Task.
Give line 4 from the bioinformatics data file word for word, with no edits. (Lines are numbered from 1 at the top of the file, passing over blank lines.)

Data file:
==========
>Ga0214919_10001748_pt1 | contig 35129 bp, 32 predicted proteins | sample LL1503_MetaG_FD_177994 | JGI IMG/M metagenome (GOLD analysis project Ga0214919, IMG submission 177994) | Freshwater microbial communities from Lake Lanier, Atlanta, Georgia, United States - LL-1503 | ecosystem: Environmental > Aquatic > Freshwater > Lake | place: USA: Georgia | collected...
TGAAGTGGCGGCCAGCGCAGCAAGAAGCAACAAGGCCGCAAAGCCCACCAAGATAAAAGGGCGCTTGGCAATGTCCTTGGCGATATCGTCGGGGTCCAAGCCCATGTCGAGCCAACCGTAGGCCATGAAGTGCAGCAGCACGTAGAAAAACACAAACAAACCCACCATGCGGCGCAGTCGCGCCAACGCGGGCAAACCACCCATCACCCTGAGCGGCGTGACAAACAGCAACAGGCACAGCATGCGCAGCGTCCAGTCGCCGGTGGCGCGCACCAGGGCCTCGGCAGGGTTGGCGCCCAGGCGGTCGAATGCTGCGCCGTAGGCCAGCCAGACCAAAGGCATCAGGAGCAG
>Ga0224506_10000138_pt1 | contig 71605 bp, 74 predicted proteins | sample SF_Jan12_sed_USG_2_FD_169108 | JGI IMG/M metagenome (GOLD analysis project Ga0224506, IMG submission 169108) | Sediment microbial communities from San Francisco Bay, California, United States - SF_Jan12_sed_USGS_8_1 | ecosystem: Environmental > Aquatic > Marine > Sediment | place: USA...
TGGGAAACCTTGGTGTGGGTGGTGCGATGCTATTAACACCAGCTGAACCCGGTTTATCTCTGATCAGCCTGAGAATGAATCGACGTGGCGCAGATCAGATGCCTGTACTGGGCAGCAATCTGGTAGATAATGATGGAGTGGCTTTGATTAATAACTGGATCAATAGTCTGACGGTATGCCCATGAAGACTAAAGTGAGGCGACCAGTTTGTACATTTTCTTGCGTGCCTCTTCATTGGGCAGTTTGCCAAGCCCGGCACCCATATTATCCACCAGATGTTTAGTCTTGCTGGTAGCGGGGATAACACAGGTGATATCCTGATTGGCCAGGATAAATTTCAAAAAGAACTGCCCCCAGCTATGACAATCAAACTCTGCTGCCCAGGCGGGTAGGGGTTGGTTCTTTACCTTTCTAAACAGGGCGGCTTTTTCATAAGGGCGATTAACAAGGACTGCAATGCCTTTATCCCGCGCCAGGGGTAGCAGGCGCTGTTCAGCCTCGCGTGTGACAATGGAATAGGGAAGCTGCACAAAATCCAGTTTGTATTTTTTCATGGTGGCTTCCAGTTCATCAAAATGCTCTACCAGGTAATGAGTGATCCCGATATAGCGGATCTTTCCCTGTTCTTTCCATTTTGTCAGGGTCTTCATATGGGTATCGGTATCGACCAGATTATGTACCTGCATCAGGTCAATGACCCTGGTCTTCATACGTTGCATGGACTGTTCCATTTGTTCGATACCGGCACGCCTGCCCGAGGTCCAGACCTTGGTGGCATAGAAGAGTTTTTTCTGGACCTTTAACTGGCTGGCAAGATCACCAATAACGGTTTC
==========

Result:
TGGGAAACCTTGGTGTGGGTGGTGCGATGCTATTAACACCAGCTGAACCCGGTTTATCTCTGATCAGCCTGAGAATGAATCGACGTGGCGCAGATCAGATGCCTGTACTGGGCAGCAATCTGGTAGATAATGATGGAGTGGCTTTGATTAATAACTGGATCAATAGTCTGACGGTATGCCCATGAAGACTAAAGTGAGGCGACCAGTTTGTACATTTTCTTGCGTGCCTCTTCATTGGGCAGTTTGCCAAGCCCGGCACCCATATTATCCACCAGATGTTTAGTCTTGCTGGTAGCGGGGATAACACAGGTGATATCCTGATTGGCCAGGATAAATTTCAAAAAGAACTGCCCCCAGCTATGACAATCAAACTCTGCTGCCCAGGCGGGTAGGGGTTGGTTCTTTACCTTTCTAAACAGGGCGGCTTTTTCATAAGGGCGATTAACAAGGACTGCAATGCCTTTATCCCGCGCCAGGGGTAGCAGGCGCTGTTCAGCCTCGCGTGTGACAATGGAATAGGGAAGCTGCACAAAATCCAGTTTGTATTTTTTCATGGTGGCTTCCAGTTCATCAAAATGCTCTACCAGGTAATGAGTGATCCCGATATAGCGGATCTTTCCCTGTTCTTTCCATTTTGTCAGGGTCTTCATATGGGTATCGGTATCGACCAGATTATGTACCTGCATCAGGTCAATGACCCTGGTCTTCATACGTTGCATGGACTGTTCCATTTGTTCGATACCGGCACGCCTGCCCGAGGTCCAGACCTTGGTGGCATAGAAGAGTTTTTTCTGGACCTTTAACTGGCTGGCAAGATCACCAATAACGGTTTC